U.S. EPA Buys 100% Wind Power for Its New York City Office

U.S. EPA Buys 100% Wind Power for Its New York City Office

The U.S. Environmental Protection Agency has announced that it will switch to non-polluting wind power for its offices in lower Manhattan.

With the switchover, the EPA Region 2 office, which serves New Jersey, New York, Puerto Rico, and the U.S. Virgin Islands, will become the first EPA regional office in the country to be completely powered by wind-generated electricity as well as the largest federal purchaser of clean wind energy in New York State.

"Switching to a non-polluting energy source for our office has a direct and positive impact on our mission to protect public health and the environment," regional administrator Jane M. Kenny said. "We also hope the switch will inspire other agencies and offices to follow our lead and convert to wind power."

Working with the U.S. General Services Administration, EPA will commit to purchase wind energy from Community Energy, Inc., the leading marketer of emission-free wind energy in the eastern U.S., through arrangements with EPA's existing electric supplier, Constellation NewEnergy.

The wind energy will be generated at New York State's largest wind farm, the Fenner Wind Power Project, located in the town of Fenner in Madison County, N.Y. The project uses state-of-the-art 1.5 megawatt (MW) wind turbines that have longer, slower-turning blades than older turbines and are highly efficient and very quiet.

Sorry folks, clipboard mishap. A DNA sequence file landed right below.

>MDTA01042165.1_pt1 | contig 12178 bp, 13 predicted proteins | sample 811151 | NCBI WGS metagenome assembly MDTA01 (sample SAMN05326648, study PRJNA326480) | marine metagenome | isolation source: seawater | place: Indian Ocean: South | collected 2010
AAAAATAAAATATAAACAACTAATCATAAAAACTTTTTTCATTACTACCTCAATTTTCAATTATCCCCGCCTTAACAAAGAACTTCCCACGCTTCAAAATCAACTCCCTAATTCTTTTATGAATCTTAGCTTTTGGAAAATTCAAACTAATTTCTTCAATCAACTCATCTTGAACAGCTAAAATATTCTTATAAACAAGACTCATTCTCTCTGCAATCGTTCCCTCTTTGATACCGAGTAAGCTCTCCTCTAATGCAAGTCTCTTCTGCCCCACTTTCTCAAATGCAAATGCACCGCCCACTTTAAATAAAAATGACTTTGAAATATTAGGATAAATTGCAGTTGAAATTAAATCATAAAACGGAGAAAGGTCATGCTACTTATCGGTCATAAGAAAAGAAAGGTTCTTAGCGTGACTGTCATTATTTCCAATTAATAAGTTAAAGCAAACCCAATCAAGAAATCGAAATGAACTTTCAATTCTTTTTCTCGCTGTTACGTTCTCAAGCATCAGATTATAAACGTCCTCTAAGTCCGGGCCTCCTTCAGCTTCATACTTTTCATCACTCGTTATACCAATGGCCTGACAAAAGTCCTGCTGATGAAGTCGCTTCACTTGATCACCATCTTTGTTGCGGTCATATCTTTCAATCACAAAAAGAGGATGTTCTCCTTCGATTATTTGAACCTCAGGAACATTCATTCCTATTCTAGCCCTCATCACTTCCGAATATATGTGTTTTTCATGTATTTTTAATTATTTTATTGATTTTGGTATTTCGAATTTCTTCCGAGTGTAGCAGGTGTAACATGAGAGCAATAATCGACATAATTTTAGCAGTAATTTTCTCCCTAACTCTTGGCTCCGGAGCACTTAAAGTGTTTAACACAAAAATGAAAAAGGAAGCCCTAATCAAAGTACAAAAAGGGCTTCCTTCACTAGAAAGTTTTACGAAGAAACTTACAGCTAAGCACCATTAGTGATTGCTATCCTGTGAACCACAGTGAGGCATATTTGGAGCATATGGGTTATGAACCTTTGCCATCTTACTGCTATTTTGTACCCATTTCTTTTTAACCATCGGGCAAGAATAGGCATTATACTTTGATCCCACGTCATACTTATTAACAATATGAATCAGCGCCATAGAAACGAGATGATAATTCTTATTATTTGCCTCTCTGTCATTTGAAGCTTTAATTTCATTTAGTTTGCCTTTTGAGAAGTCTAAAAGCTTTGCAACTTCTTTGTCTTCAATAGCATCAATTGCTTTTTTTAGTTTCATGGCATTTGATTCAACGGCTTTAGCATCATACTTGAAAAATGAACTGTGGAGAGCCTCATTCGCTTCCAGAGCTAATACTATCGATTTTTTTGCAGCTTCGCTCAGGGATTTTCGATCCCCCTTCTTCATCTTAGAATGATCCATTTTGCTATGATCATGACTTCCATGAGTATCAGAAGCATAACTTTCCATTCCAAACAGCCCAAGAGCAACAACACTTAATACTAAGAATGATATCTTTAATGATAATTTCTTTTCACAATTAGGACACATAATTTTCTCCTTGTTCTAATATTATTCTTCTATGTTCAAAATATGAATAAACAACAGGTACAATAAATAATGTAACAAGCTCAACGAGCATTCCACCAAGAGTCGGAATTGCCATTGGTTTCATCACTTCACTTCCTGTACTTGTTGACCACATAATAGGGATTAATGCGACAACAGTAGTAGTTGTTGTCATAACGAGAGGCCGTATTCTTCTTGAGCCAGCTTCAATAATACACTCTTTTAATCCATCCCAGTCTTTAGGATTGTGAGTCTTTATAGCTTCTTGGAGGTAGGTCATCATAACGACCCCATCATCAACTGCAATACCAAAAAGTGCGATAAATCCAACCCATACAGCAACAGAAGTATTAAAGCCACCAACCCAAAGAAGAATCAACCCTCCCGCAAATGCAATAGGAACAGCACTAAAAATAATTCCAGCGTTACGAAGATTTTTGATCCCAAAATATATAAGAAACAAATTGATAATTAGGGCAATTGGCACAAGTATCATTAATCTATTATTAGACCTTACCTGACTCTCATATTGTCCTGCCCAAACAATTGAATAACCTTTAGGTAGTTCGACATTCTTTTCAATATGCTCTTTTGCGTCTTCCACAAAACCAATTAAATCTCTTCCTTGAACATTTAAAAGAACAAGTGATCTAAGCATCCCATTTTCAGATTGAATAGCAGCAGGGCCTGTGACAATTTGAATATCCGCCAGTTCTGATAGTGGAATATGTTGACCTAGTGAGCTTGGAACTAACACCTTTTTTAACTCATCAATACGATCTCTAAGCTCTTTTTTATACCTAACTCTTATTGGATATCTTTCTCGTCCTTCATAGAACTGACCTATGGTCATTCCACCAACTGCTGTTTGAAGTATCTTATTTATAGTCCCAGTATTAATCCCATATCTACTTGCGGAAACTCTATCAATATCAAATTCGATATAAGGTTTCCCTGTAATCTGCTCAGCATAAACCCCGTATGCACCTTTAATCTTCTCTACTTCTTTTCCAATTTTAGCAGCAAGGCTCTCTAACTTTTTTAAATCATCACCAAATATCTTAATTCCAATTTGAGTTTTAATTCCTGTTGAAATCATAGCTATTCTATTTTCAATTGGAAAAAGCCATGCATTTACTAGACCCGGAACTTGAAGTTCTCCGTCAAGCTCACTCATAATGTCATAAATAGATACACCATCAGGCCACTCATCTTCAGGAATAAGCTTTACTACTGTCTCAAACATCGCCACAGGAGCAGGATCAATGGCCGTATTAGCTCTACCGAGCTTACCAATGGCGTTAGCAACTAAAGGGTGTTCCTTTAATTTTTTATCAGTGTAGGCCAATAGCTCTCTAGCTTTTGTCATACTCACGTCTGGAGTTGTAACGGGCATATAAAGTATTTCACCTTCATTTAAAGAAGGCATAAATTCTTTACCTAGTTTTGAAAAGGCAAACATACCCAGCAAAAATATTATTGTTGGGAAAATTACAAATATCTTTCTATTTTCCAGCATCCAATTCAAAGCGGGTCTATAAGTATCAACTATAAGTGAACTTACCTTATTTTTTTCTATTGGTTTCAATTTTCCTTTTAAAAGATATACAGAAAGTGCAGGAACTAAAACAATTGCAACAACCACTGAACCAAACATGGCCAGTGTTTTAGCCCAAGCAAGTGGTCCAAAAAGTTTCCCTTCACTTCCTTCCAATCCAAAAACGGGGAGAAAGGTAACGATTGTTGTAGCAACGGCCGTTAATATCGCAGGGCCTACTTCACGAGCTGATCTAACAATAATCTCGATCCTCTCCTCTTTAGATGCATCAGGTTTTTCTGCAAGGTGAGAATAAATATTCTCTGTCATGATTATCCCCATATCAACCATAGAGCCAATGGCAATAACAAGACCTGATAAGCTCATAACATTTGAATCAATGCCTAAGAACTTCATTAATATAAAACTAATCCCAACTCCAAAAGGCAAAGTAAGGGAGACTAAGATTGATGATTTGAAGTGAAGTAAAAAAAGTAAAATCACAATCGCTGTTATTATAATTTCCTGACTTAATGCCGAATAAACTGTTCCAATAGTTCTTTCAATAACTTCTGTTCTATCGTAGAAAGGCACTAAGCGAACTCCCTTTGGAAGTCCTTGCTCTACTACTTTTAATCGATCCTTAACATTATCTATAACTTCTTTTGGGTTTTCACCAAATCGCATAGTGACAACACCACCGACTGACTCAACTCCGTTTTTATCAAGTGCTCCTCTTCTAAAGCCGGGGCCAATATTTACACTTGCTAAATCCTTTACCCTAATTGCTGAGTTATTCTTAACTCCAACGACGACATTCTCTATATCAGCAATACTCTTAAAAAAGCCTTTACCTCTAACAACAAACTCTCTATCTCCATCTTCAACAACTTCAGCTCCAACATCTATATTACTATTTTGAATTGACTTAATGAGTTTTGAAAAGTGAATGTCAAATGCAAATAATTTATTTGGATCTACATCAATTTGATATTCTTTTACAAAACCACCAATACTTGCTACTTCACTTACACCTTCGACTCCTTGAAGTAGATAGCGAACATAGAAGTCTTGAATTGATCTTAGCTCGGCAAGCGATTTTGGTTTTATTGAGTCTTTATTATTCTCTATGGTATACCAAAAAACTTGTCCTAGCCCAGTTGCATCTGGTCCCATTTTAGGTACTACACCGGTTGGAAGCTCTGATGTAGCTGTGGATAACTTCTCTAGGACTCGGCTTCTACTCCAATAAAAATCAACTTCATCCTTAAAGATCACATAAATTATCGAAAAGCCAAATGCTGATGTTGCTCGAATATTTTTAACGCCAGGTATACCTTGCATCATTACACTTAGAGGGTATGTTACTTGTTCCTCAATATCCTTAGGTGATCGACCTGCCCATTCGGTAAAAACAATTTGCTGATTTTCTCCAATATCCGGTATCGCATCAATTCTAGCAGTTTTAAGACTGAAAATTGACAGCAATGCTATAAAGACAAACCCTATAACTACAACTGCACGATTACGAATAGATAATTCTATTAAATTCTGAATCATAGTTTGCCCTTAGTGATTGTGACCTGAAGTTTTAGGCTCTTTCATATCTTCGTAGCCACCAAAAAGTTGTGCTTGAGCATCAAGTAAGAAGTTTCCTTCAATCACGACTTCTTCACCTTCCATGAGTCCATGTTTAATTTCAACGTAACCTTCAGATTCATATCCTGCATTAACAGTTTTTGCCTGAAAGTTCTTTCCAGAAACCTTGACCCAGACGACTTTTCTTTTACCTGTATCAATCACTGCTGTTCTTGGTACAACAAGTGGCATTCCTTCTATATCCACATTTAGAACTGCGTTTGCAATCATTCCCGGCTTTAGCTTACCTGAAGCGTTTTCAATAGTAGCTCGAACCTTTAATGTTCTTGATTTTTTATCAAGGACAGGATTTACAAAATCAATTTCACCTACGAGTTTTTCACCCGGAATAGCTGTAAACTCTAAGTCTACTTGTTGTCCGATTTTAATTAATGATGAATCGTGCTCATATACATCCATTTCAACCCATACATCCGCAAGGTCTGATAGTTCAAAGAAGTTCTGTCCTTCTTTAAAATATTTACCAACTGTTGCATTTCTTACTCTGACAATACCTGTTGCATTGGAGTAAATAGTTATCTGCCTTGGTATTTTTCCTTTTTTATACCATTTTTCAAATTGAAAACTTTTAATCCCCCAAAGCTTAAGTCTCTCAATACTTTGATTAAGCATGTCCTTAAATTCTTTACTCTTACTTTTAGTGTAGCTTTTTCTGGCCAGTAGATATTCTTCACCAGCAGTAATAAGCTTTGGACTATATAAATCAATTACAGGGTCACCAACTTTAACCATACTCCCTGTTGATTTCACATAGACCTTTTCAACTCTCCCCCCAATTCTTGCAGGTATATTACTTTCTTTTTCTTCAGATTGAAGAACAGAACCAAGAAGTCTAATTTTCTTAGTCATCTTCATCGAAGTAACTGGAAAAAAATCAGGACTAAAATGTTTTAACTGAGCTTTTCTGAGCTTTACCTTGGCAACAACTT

EPA's wind energy commitment at its 290 Broadway offices is equal to 6.2 million kilowatt-hours of wind energy for one year, which is equivalent to the annual electrical output of one and a half of the wind turbines at the Fenner project.

Compared to the average generation mix in the spot market of the New York power pool, EPA's commitment is equivalent to the reduction of over 1,000 barrels of oil and more than 7 million pounds of carbon dioxide that would be emitted into the atmosphere annually. The CO2 reduction is equivalent to the amount removed from the air by 450,000 trees or the amount emitted by cars driven 6.3 million miles annually. In addition, the switchover will reduce emissions of sulfur dioxide by an estimated 34,500 pounds and nitrogen oxides by 12,000 pounds annually.

"This demonstrates GSA's ongoing commitment to being good citizens, while also allowing us to meet President Bush's challenge to operate effectively and efficiently as a federal government," said Karl Reichelt, administrator for the General Services Administration's Northeast and Caribbean Region "In New York, we are proud to have a strong partnership with the EPA, not only in converting 290 Broadway to wind power, but also exploring new ways to better run our buildings -- keeping in mind the balance between what is good for the environment and what can be afforded by the taxpayers."

Brent Alderfer, president and chief executive officer of Community Energy, Inc., said of the EPA purchase: "This is energy leadership where it counts. Wind energy is America's best no fuel, no smoke, no pollution. This is a customer-driven market. The more customers like EPA that step up to buy wind energy, the more wind farms we bring on line in New York."

Nationally, 10% of EPA's electricity comes from renewable sources, which serve facilities in California, Colorado, Washington, Massachusetts, and Ohio. EPA also developed the Green Power Partnership, a voluntary program that is working to make green-power purchasing a common business practice. Since the program began in the summer of 2001, 117 organizations have committed to green power for a total of 680 million kilowatt hours. Those purchases will help to remove 940 million pounds of carbon dioxide from the air, roughly the same amount absorbed by 130,000 acres of forest.

Kenny added that Region 2 is now also seeking to have its offices in Edison, N.J., convert to green energy.
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